“He’s just been a really consistent face. He’s kind of emerged into an icon,” said senior Lucy Montgomery, a guard for the women’s basketball team and the treasurer of the Student Athletic Advisory Committee.

“He knows a lot of [us] by first name,” she said of Schael’s relationship with the student-athletes on campus. “He’s up to date on our accomplishments, and if he sees us in the Athletic Complex, then he compliments our play. He’s very invested in getting to know us and our stories.”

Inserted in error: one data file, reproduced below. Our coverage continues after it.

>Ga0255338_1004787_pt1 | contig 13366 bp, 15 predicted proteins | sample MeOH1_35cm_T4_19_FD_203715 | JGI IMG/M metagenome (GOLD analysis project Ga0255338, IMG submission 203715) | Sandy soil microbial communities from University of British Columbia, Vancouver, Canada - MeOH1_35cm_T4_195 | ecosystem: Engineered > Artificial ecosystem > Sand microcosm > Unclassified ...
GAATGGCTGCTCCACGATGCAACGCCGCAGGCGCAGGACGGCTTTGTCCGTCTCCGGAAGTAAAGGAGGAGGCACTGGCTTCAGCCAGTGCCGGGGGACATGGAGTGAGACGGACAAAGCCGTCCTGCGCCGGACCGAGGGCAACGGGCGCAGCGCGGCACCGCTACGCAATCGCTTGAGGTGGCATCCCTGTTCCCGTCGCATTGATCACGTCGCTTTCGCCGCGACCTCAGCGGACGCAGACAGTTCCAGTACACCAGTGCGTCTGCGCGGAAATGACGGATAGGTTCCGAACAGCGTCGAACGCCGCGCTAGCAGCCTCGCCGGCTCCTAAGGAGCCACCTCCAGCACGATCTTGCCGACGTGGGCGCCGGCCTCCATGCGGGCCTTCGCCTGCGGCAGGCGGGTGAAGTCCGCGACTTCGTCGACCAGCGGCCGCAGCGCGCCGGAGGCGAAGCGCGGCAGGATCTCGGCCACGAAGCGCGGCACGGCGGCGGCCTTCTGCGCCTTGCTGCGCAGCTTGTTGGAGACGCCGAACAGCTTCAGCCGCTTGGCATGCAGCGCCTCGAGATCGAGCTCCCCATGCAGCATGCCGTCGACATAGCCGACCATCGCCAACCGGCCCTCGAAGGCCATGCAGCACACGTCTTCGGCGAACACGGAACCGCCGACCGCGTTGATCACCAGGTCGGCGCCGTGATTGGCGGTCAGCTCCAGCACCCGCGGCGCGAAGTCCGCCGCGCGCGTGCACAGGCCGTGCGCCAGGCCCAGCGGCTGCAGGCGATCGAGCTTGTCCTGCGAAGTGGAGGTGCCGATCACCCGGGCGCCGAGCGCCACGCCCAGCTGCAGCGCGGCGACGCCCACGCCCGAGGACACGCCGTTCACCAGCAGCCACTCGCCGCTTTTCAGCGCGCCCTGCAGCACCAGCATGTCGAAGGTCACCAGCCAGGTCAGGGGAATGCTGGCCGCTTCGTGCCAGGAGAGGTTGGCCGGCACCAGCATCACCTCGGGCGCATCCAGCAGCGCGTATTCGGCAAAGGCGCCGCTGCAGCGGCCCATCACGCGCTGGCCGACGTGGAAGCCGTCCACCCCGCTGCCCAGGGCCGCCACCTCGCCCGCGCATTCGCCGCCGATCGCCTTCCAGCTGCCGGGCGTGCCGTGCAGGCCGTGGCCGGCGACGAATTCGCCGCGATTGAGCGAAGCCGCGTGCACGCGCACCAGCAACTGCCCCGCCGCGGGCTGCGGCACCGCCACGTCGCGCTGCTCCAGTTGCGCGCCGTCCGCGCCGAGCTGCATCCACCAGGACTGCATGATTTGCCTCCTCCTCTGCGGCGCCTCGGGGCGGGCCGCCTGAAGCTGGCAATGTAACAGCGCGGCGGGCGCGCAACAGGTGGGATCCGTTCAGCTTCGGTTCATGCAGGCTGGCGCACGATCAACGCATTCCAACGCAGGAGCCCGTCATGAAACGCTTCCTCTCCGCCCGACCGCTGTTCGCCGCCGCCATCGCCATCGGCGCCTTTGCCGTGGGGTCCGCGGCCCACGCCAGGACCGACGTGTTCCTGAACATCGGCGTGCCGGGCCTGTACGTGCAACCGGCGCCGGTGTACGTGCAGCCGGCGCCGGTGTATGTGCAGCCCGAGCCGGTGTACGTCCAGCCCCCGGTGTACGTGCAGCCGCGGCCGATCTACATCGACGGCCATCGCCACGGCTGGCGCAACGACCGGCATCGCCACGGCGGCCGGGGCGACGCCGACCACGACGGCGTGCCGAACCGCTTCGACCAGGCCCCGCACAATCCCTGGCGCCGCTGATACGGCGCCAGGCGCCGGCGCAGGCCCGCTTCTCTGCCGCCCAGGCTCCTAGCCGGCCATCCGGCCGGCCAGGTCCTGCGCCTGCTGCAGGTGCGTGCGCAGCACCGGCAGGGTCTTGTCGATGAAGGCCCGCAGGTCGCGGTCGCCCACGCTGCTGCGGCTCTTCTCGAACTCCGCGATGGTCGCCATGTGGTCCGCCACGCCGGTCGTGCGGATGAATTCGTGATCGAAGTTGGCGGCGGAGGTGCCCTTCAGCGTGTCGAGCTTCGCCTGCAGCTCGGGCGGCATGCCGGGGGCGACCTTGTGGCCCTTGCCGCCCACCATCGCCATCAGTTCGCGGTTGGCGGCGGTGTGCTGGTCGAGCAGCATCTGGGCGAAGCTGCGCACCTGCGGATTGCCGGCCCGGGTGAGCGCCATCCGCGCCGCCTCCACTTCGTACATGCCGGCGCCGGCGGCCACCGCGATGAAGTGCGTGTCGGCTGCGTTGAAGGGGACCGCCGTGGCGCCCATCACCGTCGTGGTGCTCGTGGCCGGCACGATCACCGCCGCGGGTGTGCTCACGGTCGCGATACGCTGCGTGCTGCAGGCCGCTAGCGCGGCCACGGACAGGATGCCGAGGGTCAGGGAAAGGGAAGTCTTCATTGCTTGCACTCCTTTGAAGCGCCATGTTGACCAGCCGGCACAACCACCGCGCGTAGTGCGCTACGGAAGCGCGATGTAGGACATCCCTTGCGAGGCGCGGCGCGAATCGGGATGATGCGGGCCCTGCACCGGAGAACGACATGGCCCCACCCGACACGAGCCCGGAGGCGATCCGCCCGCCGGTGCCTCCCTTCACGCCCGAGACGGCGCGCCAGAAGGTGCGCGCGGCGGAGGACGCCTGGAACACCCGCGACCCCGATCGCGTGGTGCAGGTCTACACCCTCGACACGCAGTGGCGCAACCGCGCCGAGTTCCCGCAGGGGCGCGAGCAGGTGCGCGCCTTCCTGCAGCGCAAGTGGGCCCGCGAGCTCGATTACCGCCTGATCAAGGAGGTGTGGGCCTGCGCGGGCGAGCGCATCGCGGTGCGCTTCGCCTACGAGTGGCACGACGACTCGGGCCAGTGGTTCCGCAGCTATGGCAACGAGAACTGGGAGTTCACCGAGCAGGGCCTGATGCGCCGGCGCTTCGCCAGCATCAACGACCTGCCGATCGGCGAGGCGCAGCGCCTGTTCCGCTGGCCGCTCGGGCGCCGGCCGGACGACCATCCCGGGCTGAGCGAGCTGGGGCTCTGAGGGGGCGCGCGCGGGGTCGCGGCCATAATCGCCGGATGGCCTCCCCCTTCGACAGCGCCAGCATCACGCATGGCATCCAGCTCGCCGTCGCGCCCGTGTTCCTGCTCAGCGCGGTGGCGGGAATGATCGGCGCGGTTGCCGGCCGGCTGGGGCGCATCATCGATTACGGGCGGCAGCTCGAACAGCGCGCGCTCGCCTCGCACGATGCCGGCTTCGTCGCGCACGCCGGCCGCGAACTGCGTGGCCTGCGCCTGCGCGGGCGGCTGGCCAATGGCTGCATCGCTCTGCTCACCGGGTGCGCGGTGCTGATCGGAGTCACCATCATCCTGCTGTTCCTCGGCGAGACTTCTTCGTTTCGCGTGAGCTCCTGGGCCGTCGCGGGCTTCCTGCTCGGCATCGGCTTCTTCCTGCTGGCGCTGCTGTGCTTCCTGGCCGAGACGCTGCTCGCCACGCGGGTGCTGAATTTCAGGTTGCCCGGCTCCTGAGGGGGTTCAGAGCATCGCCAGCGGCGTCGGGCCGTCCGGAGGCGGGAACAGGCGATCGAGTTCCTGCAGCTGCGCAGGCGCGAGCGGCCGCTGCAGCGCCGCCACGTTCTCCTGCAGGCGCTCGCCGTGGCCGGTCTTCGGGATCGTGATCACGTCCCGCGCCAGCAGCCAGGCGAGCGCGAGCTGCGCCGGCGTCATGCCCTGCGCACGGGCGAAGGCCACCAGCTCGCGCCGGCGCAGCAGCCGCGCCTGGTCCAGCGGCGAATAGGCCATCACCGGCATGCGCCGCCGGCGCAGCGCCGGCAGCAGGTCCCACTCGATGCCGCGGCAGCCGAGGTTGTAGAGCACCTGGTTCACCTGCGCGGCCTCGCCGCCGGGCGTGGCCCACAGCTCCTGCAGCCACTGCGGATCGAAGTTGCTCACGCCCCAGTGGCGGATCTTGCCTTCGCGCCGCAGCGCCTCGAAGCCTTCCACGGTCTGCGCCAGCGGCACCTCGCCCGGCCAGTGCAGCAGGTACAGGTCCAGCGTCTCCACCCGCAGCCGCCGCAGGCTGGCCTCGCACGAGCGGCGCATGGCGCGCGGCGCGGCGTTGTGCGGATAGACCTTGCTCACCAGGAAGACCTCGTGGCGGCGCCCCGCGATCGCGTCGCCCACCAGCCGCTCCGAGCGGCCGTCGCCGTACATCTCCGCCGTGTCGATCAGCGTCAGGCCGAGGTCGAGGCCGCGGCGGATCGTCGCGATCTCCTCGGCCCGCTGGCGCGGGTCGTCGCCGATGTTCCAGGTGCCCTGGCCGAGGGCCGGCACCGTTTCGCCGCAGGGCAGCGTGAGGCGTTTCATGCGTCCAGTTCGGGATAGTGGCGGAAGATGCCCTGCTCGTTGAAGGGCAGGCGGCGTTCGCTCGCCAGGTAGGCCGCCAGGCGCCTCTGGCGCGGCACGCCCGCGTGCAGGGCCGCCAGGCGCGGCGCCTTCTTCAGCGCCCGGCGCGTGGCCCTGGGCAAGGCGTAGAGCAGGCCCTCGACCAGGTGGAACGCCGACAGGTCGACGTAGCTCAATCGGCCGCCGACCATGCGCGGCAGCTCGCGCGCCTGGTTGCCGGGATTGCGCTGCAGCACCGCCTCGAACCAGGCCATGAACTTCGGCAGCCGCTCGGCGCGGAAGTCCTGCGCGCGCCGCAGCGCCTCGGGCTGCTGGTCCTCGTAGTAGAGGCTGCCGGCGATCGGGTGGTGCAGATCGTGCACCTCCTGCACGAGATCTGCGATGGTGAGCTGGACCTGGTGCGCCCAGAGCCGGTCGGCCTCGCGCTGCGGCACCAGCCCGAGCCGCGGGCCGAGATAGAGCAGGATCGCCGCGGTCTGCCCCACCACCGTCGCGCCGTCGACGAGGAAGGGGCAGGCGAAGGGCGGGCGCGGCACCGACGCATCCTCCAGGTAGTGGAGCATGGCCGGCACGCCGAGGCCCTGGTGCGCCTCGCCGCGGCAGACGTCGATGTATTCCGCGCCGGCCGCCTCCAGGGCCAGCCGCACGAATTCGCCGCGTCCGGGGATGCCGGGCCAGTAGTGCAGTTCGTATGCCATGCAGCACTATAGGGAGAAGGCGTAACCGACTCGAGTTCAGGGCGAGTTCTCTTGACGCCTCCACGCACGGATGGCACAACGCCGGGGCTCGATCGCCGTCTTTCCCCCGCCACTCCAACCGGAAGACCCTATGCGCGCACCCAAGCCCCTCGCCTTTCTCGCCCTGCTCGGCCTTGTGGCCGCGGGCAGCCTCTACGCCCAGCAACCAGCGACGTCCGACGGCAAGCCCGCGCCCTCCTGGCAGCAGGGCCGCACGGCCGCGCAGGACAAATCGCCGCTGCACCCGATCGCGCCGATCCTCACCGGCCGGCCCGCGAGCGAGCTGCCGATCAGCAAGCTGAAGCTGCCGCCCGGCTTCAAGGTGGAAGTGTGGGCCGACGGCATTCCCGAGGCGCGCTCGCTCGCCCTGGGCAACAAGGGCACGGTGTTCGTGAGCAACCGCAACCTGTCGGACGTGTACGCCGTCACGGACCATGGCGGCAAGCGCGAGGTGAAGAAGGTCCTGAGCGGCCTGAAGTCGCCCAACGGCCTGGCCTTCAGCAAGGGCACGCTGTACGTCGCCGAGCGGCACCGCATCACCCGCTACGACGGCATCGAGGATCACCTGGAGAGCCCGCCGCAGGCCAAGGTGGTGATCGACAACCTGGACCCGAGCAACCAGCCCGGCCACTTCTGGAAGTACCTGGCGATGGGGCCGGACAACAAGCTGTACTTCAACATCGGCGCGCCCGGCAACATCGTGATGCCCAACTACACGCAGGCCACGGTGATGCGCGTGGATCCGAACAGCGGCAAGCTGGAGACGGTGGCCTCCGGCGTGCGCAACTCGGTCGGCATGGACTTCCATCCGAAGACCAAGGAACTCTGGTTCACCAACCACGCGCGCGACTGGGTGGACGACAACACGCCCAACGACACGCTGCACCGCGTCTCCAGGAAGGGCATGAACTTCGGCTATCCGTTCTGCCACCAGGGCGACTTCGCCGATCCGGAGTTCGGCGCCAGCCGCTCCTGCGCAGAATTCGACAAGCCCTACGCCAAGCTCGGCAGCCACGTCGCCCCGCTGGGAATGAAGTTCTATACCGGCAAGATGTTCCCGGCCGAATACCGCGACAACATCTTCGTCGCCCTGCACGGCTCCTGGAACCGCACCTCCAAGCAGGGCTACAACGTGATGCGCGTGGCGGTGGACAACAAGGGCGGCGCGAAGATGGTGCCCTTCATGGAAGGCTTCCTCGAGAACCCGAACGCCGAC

“That’s probably one of the most satisfactory things about being director,” Schael said. “You watch kids come in as freshmen, and they develop and mature. And when they graduate four years later, you know you have something very special.”

While Schael is looking forward to retirement, he said he will miss interacting with the coaches, student-athletes and campus community on a daily basis. Despite retiring, he promises that he will remain involved with Washington University athletics.

“My life after retirement will not end my relationship with Washington University,” Schael said. “Hopefully, they won’t start charging me for coming to athletic events.”